forum The only figurative language I seem to be able use are metaphors and similes... help
Started by @I-love-lucie

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Whenever I write, it seems like I can only tell what my character is doing. I can't think of a creative way to describe it. And when I do get creative with it, I just end up comparing. It's always "Sally jumped" or "Sally jumped like a frog". Any advice?


I would maybe try not to describe it. This is going to sound wierd, but I never think when I write, I just kinda let my mind write by itself. I don’t guide it, I just go back and edit. I guess my advice would be to let yourself get lost in your writing and see what happens.


I'm not an expert, but I had this problem before and this strategy helped me. So, think about the phrase "jump like a frog." Then, picture the action of a frog jumping in your mind and right off the bat come up with at least two adjectives describing what you see. Springy? Graceful? Strong? Powerful? Any of these work. Then, insert the best one in place of the simile or metaphor. "Sally leaped gracefully."


I've got it!

Sally soared through the air with the grace of a swan, leaving all of her worries on the ground below.

I'm pretty proud of this.


I always sidetrack a little to what they think or feel. for example; Sally Jumped into the air, it was a big jump. Would she make it? She had to make it.


There's a lot of different things you can use in writing, and I'd recommend using a variety of them. Personification (the trees danced in the breeze), Hyperbole (I could eat an elephant), Alliteration (Sally soared swiftly into the sky), Assonance (Andrew ate all the apples), and other things like that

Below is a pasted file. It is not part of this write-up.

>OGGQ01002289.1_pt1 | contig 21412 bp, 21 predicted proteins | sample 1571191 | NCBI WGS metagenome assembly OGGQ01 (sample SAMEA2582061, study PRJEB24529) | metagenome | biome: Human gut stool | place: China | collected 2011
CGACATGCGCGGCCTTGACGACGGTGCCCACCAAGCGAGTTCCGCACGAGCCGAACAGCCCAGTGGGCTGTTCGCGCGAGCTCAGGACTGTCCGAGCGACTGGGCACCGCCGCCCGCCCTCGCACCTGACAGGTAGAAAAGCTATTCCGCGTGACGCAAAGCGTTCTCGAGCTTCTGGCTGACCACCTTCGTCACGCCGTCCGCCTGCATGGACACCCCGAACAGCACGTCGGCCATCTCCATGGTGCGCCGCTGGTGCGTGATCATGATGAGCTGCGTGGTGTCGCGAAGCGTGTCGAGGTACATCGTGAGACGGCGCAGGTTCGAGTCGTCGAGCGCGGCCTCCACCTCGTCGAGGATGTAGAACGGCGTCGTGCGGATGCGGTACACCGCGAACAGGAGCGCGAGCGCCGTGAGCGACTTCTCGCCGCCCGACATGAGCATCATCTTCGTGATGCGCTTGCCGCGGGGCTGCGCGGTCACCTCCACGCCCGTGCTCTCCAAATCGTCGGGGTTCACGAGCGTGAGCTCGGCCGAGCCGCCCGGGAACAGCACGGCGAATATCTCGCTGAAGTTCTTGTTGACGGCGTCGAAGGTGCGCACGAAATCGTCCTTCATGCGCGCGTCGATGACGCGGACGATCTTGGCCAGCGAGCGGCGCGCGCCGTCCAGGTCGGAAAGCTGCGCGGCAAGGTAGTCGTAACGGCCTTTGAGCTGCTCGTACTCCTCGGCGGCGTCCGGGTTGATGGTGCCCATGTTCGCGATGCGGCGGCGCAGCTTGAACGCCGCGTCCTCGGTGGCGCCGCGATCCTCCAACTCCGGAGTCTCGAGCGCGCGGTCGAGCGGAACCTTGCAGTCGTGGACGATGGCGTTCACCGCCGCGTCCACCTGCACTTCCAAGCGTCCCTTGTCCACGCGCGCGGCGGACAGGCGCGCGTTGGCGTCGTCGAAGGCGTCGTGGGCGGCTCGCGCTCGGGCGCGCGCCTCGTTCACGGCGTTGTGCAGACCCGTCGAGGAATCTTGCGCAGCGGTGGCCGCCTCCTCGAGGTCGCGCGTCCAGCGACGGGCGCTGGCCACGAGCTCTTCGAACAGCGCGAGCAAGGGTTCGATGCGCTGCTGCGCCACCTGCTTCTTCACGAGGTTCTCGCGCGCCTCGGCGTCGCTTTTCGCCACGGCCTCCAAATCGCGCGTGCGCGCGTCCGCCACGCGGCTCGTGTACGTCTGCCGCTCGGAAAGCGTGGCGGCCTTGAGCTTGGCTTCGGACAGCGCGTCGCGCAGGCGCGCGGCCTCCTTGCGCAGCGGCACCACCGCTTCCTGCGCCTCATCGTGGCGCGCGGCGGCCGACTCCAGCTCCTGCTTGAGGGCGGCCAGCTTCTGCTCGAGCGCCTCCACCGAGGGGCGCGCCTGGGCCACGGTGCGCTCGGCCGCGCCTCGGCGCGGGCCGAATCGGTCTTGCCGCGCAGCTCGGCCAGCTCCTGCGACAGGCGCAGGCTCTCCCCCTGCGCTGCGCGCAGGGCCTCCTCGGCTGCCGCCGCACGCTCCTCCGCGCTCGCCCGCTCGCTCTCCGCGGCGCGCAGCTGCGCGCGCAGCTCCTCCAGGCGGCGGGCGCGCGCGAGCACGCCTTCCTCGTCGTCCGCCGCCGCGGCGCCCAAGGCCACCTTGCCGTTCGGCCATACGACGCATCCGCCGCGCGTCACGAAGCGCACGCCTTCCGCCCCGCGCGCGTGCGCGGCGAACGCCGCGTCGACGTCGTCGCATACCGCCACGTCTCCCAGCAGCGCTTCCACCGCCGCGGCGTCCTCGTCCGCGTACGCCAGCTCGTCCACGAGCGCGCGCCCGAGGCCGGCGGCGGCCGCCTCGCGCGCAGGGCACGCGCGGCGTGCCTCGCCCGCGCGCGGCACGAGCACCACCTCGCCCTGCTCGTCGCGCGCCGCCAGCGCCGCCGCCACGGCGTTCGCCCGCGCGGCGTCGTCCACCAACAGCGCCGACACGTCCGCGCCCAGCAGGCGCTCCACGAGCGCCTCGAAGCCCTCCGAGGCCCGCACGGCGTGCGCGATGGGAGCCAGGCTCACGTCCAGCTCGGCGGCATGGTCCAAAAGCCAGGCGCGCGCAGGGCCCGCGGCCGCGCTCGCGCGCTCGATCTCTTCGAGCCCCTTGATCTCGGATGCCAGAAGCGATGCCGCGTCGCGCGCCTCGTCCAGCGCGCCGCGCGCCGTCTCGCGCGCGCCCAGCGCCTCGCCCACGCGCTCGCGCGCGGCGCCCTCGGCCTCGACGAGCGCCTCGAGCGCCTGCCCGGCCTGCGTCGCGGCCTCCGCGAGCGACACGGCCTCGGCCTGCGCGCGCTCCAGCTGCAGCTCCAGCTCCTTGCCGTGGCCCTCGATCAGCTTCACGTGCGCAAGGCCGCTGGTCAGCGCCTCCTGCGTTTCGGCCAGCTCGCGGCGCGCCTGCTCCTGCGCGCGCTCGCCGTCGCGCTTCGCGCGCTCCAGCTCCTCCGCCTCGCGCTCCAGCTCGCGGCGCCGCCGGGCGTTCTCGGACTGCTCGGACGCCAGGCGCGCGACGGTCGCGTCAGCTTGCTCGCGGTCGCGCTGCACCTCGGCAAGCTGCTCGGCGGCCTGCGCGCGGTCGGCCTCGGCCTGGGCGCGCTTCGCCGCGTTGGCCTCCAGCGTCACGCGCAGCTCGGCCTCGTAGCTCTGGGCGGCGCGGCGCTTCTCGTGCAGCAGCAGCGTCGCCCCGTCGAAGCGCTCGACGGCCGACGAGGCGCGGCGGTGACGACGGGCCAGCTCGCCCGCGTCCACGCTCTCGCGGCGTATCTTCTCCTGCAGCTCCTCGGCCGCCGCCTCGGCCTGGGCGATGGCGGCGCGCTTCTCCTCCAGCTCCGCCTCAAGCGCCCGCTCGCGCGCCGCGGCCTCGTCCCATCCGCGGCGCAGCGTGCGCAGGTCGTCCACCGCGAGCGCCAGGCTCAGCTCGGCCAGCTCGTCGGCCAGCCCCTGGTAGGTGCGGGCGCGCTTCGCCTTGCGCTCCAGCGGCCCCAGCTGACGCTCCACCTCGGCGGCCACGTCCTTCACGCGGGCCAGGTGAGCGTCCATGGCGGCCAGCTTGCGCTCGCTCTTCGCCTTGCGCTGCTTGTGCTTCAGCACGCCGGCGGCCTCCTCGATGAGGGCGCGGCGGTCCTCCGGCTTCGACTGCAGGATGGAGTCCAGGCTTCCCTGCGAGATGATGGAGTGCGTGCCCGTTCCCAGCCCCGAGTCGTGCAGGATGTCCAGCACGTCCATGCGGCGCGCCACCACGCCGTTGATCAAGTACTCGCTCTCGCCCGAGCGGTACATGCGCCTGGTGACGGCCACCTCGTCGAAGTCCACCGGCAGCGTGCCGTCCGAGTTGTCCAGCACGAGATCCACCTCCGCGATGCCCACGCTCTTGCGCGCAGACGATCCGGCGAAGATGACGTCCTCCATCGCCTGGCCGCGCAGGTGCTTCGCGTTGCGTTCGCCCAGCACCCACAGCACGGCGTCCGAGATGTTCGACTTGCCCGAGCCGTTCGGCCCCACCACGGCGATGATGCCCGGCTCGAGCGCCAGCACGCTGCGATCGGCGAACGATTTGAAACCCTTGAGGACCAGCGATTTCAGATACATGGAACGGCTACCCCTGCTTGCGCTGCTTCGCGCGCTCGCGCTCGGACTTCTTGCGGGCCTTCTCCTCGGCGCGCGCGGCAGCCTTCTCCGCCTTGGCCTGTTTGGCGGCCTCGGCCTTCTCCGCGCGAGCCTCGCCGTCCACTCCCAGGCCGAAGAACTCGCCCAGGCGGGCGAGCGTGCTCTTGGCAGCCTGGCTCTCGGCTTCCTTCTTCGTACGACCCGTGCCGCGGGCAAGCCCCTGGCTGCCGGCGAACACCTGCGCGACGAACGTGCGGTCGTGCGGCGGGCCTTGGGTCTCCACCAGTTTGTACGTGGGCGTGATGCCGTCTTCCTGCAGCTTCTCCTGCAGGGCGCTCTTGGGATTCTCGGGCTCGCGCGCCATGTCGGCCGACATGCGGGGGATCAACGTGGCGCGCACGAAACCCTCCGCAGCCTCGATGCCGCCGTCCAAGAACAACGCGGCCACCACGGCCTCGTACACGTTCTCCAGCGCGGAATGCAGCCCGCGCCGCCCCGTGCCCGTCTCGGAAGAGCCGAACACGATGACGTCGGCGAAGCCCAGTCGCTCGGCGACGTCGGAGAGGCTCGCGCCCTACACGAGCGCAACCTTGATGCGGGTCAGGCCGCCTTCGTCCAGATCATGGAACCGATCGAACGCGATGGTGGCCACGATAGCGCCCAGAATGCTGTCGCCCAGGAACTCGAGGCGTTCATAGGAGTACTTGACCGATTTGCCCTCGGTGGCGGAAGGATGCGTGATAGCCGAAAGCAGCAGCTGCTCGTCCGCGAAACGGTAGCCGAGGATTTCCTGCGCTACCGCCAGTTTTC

A Name With No Girl

You can use certain themes or comparisons to describe certain characters. Those themes are chosen in order to reflect and emphasize your characters's personality, arc, their role in the story, etc.
For example, I have this sadistic and greedy bounty hunter. The first time she's introduced in the story is this:
" 'Dead or alive?' she asked, her eyes shone like the coins on the table."
You get her occoupation, one of her main traits, the scene (a contract on sombody's head), and her motivation. Sometimes, less is more.
(also, she has spikey and dark clothes, so she's always describe as sharp, shadowed, seems like a nightmare, and so on. And whenever you hear 'bout someone dark&spikey - Y'know it's her)
In addition, you can characterize somethings BY ACTIONS AND REACTIONS. For instance, you don't need to write she's "scary", you can write how everyone have stopped what their doing the momment she entered the bar.
But, NaNoWriMo is the time to let it all out and experiment, so try to see what fits your wrting style, story genre, characters, and pacing best.

BTW while your description of Sally's jumping is so light and elegant, 50k words of describes is dreadful. Don't feel obligated to describe in detail EVERY SINGLE ACTION (unless it has some importance in understanding something in your story - like the way Sally feels - which you did great thumbs up).


I know ^^ I wouldn't typically use that sentence in a story, I just figured I'd give an example that also shows the difference between alliteration and assonance (alliteration is repeated consonants, and assonance is vowels)